OK, there must have been some good times, but all that I can remember is the dirty, smelly jobs that I had to do. If you've never stood behind a cow in calf, who's about to give birth, then you probably don't know what I mean. And if you've never had to scrape bat dung from the floor of a cave, then you would find it hard to place yourself in my shoes.

But I loyally followed all of Myrddin's orders, with the promise that he would soon start my tuition in magic and wizardry. It was about that time that Finndragon got banished from Morgannwg and Myrddin got the job of Court Wizard. I couldn't believe my luck; here was I, Gwayne, about to become apprentice to the King's wizard. I only had to bide my time, obey my master and one day.... yes one day it would be mine.

I have to admit that I hardly paid any attention to that old curse, you know the one where Finndragon warned that unless his exile was lifted, he would sink the Kingdom of  Morgannwg into the earth and all that. I was just so excited that I would be living in the palace with Myrddin and our king. But that no good Myrddin had no intention of taking me into the palace with him. He made me look after his dwelling and all of his lotions and potions whilst he lived it up with the nobles and the gentry. He may have occasionally given me a little instruction in the art of wizardry, but I was not progressing as well as I had hoped.

More than once I told Myrddin that I had had enough and no longer wanted to be his apprentice, but he wouldn't let me go, threatening to turn me into all manner of unmentionable and unimaginable creatures. So there I stayed until the fateful day that Finndragon's Curse befell my beloved land.

It was exactly a year after Finndragon’s banishment, with a full moon in the beautiful night sky, that a terrible storm came up from nowhere, right in the middle of the Feast of August. Suddenly everything was in pitch darkness except for Castell y Mynydd, which was illuminated by a single shaft of moonlight. Every fire and light within the castle was extinguished by the howling wind and the lashing rain. The waters in the moat began to bubble and boil and the ground began to shake.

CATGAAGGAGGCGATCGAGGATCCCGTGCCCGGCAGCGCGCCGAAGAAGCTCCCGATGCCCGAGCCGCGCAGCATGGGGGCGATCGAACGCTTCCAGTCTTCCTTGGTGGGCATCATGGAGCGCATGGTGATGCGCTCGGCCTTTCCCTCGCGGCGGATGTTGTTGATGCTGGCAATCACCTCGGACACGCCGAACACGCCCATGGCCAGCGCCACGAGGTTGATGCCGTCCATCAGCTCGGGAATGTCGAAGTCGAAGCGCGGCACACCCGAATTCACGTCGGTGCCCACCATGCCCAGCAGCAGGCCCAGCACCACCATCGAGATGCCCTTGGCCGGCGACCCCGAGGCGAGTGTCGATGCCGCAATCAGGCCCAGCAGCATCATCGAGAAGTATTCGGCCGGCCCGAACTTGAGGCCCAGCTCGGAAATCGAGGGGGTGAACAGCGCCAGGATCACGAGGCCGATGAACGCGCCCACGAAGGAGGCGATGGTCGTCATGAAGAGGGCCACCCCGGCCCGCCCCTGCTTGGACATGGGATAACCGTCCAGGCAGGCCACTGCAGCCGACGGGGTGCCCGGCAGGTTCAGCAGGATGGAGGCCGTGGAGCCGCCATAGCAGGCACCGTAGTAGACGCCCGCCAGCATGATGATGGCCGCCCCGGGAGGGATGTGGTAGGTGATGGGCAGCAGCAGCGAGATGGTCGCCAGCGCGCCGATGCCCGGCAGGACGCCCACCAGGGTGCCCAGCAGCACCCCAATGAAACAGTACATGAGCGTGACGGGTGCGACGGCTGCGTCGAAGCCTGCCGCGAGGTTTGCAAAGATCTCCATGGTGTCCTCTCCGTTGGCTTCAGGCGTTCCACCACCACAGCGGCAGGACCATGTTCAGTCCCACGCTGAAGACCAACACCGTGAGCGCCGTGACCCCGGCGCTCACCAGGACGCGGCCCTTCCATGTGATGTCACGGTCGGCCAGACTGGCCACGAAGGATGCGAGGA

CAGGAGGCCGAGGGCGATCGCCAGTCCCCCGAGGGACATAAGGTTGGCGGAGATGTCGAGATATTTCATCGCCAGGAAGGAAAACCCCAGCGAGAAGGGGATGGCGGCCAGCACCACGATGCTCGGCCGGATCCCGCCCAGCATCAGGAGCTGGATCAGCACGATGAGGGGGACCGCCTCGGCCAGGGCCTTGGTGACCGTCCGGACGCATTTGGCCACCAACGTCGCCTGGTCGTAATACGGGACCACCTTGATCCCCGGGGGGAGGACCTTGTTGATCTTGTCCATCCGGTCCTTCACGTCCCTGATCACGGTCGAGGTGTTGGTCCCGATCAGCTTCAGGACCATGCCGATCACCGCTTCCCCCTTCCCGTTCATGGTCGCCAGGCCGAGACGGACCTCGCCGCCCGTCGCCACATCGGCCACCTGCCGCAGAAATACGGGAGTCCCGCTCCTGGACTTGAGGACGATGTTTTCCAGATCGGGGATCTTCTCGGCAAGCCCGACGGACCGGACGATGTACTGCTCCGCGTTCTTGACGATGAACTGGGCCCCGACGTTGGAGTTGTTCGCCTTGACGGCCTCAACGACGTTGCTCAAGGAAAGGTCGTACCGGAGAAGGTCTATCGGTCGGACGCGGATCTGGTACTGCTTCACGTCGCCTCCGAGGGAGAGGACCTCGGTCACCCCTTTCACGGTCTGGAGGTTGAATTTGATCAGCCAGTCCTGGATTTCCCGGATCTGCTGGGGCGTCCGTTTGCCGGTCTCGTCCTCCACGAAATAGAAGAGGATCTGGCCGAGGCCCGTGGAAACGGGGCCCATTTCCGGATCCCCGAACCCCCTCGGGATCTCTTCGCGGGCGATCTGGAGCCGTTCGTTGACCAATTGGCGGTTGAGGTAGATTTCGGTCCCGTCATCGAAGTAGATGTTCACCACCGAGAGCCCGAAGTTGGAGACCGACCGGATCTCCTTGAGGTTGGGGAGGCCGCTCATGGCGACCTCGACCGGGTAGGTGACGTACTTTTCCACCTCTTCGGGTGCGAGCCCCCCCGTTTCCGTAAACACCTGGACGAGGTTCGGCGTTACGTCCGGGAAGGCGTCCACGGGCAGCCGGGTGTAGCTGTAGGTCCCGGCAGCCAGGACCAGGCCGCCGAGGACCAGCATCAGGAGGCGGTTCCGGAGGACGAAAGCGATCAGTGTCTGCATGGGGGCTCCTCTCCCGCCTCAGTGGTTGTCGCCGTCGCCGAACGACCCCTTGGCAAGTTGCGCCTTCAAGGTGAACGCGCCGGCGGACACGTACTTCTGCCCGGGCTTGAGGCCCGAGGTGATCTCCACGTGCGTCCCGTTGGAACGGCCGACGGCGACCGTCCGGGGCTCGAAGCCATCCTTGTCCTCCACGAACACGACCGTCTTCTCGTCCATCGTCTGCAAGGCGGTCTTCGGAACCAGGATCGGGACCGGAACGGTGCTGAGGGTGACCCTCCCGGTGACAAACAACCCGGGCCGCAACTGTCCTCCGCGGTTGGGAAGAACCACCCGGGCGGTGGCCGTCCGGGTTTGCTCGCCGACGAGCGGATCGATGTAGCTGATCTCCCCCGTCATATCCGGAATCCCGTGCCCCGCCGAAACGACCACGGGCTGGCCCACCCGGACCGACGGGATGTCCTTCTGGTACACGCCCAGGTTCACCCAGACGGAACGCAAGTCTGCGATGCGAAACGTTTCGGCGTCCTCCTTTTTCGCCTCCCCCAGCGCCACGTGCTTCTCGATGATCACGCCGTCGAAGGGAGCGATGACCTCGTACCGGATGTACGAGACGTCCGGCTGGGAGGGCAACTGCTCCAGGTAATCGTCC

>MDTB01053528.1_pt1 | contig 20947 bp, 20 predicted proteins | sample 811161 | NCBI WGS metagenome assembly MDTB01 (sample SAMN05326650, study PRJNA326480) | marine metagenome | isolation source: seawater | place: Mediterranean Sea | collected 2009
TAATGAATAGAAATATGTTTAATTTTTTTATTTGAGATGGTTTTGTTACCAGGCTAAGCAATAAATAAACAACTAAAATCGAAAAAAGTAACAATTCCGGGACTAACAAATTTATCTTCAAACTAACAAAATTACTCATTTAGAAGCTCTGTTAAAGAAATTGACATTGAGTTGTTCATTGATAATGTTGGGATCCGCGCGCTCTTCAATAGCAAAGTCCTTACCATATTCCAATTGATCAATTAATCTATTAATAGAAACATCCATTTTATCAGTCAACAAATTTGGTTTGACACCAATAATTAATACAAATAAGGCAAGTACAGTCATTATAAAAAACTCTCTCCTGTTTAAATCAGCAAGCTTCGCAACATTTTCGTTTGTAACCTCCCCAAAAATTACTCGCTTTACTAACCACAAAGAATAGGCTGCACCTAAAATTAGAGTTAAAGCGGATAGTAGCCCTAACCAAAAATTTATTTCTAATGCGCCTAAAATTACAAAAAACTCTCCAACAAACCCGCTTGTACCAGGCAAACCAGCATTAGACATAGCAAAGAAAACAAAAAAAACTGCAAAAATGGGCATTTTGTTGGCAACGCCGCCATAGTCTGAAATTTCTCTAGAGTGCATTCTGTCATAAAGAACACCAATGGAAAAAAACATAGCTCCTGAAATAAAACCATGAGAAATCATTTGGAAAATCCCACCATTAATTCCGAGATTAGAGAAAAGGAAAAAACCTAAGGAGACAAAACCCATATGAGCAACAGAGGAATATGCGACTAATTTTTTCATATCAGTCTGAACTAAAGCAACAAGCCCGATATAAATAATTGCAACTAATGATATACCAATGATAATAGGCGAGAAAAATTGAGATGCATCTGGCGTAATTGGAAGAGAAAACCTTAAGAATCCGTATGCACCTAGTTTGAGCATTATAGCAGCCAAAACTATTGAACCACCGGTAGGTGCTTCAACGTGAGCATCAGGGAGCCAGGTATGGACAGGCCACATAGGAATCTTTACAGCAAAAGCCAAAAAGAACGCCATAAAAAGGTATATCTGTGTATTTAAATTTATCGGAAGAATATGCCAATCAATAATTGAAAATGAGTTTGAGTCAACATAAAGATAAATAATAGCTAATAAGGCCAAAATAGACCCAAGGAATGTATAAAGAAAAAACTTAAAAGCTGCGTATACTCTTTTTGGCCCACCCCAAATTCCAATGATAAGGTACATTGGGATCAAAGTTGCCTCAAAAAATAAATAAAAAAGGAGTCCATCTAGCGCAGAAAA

Myrddin's magic was not yet powerful enough to stop Finndragon’s Curse as he had claimed. So the coward saved himself by turning into a hawk and he flew away before the kingdom sank into the earth, and a mountain rose up above the spot where it had stood, but Dafydd and everyone and everything else weren’t so lucky.

Well that's Finndragon's Curse for you; believe it to be a legend if you will. But beware, because Finndragon still lives and his demons persecute us all and we are only just beneath your very feet!

Monday, 19 March 2012

Mobile Phones and Magic

Well I am really struggling with this technology thing-a-me-jig, I have to say. Just talking into this mobile phone as Emma calls it and seeing my words magically appear on the screen blows my mind. Where (or should I say when) I come from we are still living in the Dark Ages! But Emma has given me an insight into life in the 21st century - that's where she says that she's from. I can't say that I believe everything that she tells me though - I can just about believe in flying machines. After all, there's a spell in my book that I have tried, OK it didn't exactly work, but I'm sure that it could if only I was a better wizard. But I know that she is playing me for a fool when she says that men have walked on the moon - I may be a little bit dumb sometimes, but I'm not stupid you know!

I would love to be able to visit Emma's world; if she can come to mine, then why can't I go to hers? Oh, that's right, how could I forget about the curse - I'm not going anywhere. I've been stuck here for 1500 years and I'll be here until the end of time because of this damned curse.

I guess that you must be wondering - what's he blathering on about, what is this curse? Well Finndragon fell out with King Dafydd; probably about a woman and the king banished him from the land. Now Finndragon didn't take too kindly to that, as you might imagine and he said, "Unless you lift my banishment before thirteen moons light the sky, then you, your castle, kingdom and everything in it shall sink into the earth and be set upon by monsters and demons until the end of time and never be seen again."

And so, here we all are just like....oh sorry got to dash. Here come those dastardly demons again. Oh, I mustn't forget to tell you about some inter-web thing-a-me-jig http://www.finndragon.com that Emma thought you could take a look at. Bye, got to go now. LOOK OUT!!!